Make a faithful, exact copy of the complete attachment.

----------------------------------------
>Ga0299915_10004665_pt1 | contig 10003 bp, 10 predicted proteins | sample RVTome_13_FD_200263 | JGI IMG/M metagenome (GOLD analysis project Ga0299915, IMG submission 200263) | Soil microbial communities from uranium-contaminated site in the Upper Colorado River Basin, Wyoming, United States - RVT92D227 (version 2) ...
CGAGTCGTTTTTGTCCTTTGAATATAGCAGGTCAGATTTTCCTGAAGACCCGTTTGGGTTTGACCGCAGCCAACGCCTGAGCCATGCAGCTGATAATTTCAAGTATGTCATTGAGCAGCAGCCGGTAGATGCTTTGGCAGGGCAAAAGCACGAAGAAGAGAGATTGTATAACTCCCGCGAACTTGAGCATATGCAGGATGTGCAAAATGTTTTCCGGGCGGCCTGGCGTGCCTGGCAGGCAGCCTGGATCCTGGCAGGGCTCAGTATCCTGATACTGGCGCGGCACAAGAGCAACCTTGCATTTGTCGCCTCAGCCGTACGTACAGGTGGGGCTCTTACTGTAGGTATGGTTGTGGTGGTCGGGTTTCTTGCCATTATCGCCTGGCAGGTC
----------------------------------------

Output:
>Ga0299915_10004665_pt1 | contig 10003 bp, 10 predicted proteins | sample RVTome_13_FD_200263 | JGI IMG/M metagenome (GOLD analysis project Ga0299915, IMG submission 200263) | Soil microbial communities from uranium-contaminated site in the Upper Colorado River Basin, Wyoming, United States - RVT92D227 (version 2) ...
CGAGTCGTTTTTGTCCTTTGAATATAGCAGGTCAGATTTTCCTGAAGACCCGTTTGGGTTTGACCGCAGCCAACGCCTGAGCCATGCAGCTGATAATTTCAAGTATGTCATTGAGCAGCAGCCGGTAGATGCTTTGGCAGGGCAAAAGCACGAAGAAGAGAGATTGTATAACTCCCGCGAACTTGAGCATATGCAGGATGTGCAAAATGTTTTCCGGGCGGCCTGGCGTGCCTGGCAGGCAGCCTGGATCCTGGCAGGGCTCAGTATCCTGATACTGGCGCGGCACAAGAGCAACCTTGCATTTGTCGCCTCAGCCGTACGTACAGGTGGGGCTCTTACTGTAGGTATGGTTGTGGTGGTCGGGTTTCTTGCCATTATCGCCTGGCAGGTC